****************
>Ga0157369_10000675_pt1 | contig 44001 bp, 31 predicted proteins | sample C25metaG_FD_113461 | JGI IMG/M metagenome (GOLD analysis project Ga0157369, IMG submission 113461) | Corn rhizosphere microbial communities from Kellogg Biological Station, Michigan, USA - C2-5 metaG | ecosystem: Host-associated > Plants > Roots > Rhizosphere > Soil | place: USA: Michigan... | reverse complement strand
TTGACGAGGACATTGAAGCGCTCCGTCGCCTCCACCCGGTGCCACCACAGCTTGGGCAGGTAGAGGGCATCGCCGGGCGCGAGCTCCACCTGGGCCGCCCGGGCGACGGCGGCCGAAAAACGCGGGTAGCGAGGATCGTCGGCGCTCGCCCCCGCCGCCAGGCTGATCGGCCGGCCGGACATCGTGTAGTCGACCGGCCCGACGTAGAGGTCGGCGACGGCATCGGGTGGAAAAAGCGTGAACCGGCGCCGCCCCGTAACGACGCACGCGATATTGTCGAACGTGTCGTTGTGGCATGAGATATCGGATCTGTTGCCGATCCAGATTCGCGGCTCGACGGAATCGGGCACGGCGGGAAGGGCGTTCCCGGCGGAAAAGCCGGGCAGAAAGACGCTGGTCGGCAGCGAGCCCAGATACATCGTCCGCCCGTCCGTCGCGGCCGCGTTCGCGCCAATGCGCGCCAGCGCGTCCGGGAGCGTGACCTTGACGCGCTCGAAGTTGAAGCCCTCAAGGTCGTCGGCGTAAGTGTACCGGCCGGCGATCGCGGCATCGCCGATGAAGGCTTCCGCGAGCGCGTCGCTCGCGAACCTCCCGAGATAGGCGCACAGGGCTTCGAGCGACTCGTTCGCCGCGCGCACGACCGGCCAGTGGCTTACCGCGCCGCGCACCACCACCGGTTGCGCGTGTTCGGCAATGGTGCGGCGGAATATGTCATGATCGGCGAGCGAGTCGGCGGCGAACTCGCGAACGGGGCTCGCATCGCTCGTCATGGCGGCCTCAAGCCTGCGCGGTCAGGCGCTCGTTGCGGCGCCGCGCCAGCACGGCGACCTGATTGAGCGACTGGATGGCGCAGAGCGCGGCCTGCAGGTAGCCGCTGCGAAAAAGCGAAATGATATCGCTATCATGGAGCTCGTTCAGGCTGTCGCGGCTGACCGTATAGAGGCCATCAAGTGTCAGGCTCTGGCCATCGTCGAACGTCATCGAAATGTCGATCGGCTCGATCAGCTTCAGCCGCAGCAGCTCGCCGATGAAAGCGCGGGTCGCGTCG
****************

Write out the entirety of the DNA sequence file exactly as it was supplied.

>Ga0157369_10000675_pt1 | contig 44001 bp, 31 predicted proteins | sample C25metaG_FD_113461 | JGI IMG/M metagenome (GOLD analysis project Ga0157369, IMG submission 113461) | Corn rhizosphere microbial communities from Kellogg Biological Station, Michigan, USA - C2-5 metaG | ecosystem: Host-associated > Plants > Roots > Rhizosphere > Soil | place: USA: Michigan... | reverse complement strand
TTGACGAGGACATTGAAGCGCTCCGTCGCCTCCACCCGGTGCCACCACAGCTTGGGCAGGTAGAGGGCATCGCCGGGCGCGAGCTCCACCTGGGCCGCCCGGGCGACGGCGGCCGAAAAACGCGGGTAGCGAGGATCGTCGGCGCTCGCCCCCGCCGCCAGGCTGATCGGCCGGCCGGACATCGTGTAGTCGACCGGCCCGACGTAGAGGTCGGCGACGGCATCGGGTGGAAAAAGCGTGAACCGGCGCCGCCCCGTAACGACGCACGCGATATTGTCGAACGTGTCGTTGTGGCATGAGATATCGGATCTGTTGCCGATCCAGATTCGCGGCTCGACGGAATCGGGCACGGCGGGAAGGGCGTTCCCGGCGGAAAAGCCGGGCAGAAAGACGCTGGTCGGCAGCGAGCCCAGATACATCGTCCGCCCGTCCGTCGCGGCCGCGTTCGCGCCAATGCGCGCCAGCGCGTCCGGGAGCGTGACCTTGACGCGCTCGAAGTTGAAGCCCTCAAGGTCGTCGGCGTAAGTGTACCGGCCGGCGATCGCGGCATCGCCGATGAAGGCTTCCGCGAGCGCGTCGCTCGCGAACCTCCCGAGATAGGCGCACAGGGCTTCGAGCGACTCGTTCGCCGCGCGCACGACCGGCCAGTGGCTTACCGCGCCGCGCACCACCACCGGTTGCGCGTGTTCGGCAATGGTGCGGCGGAATATGTCATGATCGGCGAGCGAGTCGGCGGCGAACTCGCGAACGGGGCTCGCATCGCTCGTCATGGCGGCCTCAAGCCTGCGCGGTCAGGCGCTCGTTGCGGCGCCGCGCCAGCACGGCGACCTGATTGAGCGACTGGATGGCGCAGAGCGCGGCCTGCAGGTAGCCGCTGCGAAAAAGCGAAATGATATCGCTATCATGGAGCTCGTTCAGGCTGTCGCGGCTGACCGTATAGAGGCCATCAAGTGTCAGGCTCTGGCCATCGTCGAACGTCATCGAAATGTCGATCGGCTCGATCAGCTTCAGCCGCAGCAGCTCGCCGATGAAAGCGCGGGTCGCGTCG